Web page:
The National Institute for Space Research or Instituto Nacional de Pesquisas Espaciais, is a civilian research unit of the Brazilian Ministry of Science, Technology and Innovation located in the city of São José dos Campos, whose main goals are fostering scientific research and technological applications and qualifying personnel in the fields of space and atmospheric sciences, space engineering, and space technology.
The Brazilian Department of Science and Aerospace Technology or Departamento de Ciência e Tecnologia Aeroespacial, is the national military research centre for aviation and space flight. Subordinated to the Brazilian Air Force (FAB), it coordinates all technical and scientific activities related to the aerospace sector in which there are interests by the Ministry of Defence. It was established in 1953. It currently employs several thousand civilian and military personnel.
It was made to be launched with a Brazilian rocket in 1989. Once it was officially recognized that the rocket could not be completed until many years later, SCD-1, after undergoing minor adaptations, was finally launched with a Pegasus rocket (an air-launched rocket developed by Orbital Sciences Corporation). The rocket was launched from a B-52 airplane while flying over the Atlantic Ocean.
The Brazilian Space Agency (AEB) and Marcos Pontes
The Agência Espacial Brasileira (AEB) or Brazilian Space Agency is the civilian authority in Brazil responsible for the country’s space program. It operates a spaceport at Alcântara, and a rocket launch site at the Barreira do Inferno Launch Center (created in 1965 and located in the city of Parnamirim, near Natal, the capital of the state of Rio Grande do Norte, the Barreira do Inferno Launch Center provides tracking support for launches from the Alcântara Launch Center and Guiana Space Centre). The agency has given Brazil a role in outer space in South America and made Brazil a former partner for cooperation in the International Space Station. Previously, the Brazilian space program had been under the control of the Brazilian military; the program was transferred into civilian control on February 10, 1994. Brazil’s President Itamar Franco signed a bill on February 10, 1994, creating the Brazilian Space Agency (AEB). It suffered a major setback in 2003, when a rocket explosion killed twenty-one technicians. Brazil successfully launched its first rocket into space on October 23, 2004 from the Alcântara Launch Center; it was a VSB-30 launched on a sub-orbital mission. Several other successful launches have followed.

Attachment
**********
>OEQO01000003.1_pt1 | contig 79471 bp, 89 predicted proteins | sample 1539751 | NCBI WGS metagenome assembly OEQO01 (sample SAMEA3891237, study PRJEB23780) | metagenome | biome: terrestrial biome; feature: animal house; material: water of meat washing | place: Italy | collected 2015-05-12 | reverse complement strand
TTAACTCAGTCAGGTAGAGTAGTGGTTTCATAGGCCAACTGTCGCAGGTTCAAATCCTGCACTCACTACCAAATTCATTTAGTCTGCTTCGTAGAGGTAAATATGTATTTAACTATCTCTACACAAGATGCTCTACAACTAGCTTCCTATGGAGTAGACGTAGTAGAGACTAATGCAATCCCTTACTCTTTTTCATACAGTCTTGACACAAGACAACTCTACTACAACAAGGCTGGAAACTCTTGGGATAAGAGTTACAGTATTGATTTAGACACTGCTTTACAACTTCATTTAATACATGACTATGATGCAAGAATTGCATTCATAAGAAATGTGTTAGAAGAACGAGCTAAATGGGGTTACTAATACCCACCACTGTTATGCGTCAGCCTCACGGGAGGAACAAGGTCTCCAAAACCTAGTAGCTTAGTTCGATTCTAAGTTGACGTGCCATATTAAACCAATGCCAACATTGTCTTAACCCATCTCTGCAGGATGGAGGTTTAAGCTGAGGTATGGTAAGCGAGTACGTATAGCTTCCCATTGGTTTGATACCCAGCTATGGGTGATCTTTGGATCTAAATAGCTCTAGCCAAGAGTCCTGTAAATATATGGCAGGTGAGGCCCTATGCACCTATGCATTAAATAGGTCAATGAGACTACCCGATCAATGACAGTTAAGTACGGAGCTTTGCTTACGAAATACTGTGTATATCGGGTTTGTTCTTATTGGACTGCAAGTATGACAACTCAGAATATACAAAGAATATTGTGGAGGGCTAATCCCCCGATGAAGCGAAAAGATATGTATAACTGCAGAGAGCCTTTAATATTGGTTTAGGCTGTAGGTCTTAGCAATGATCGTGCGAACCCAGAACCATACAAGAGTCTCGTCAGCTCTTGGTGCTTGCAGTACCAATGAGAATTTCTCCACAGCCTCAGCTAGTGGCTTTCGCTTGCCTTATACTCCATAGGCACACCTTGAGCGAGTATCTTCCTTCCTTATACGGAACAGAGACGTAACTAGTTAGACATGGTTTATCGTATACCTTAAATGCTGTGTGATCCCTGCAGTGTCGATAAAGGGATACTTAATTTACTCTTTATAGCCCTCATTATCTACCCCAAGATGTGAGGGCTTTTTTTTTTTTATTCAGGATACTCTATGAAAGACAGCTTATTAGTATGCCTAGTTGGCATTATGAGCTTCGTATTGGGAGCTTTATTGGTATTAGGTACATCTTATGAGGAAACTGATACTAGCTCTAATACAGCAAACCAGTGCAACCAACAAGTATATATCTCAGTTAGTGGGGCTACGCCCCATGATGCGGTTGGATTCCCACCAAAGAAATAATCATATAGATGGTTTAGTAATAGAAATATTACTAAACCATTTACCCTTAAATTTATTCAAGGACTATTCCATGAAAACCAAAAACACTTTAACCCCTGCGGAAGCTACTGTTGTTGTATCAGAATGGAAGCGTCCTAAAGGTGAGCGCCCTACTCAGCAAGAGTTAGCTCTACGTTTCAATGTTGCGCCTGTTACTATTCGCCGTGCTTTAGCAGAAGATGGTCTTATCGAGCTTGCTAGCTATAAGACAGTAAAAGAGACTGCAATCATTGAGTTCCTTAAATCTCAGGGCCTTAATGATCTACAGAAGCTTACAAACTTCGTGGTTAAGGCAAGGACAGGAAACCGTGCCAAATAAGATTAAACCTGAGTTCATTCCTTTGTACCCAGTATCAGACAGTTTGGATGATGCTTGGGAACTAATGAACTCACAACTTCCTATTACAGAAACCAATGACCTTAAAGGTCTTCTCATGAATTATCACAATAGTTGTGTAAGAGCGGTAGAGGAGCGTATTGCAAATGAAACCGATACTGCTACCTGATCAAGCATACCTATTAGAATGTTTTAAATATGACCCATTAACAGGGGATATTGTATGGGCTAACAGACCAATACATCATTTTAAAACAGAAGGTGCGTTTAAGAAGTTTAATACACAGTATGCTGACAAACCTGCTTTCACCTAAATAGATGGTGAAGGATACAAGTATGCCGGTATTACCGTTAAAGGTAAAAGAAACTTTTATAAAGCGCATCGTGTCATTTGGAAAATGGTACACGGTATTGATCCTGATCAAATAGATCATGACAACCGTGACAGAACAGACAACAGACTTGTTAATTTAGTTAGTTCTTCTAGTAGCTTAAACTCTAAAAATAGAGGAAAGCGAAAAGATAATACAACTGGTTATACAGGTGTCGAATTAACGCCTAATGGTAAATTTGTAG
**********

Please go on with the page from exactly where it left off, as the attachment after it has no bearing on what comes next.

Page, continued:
On March 30, 2006, Marcos Cesar Pontes (born March 11, 1963) became the first Brazilian and the first native Portuguese-speaking person to go into space aboard Soyuz TMA-8, where he stayed on the International Space Station for a week. During his trip, Pontes carried out eight experiments selected by the Brazilian Space Agency. He landed in Kazakhstan on April 8, 2006, with the crew of Expedition 12. He is the only Brazilian to have completed the NASA astronaut training program, although he switched to training in Russia after NASA’s Space Shuttle program encountered problems.
The Brazilian Space Agency has pursued a policy of joint technological development with more advanced space programs. Initially, it relied heavily on the United States of America, but after meeting difficulties from them on technological transfers, Brazil has branched out, working with other nations, including China, India, Russia, and Ukraine.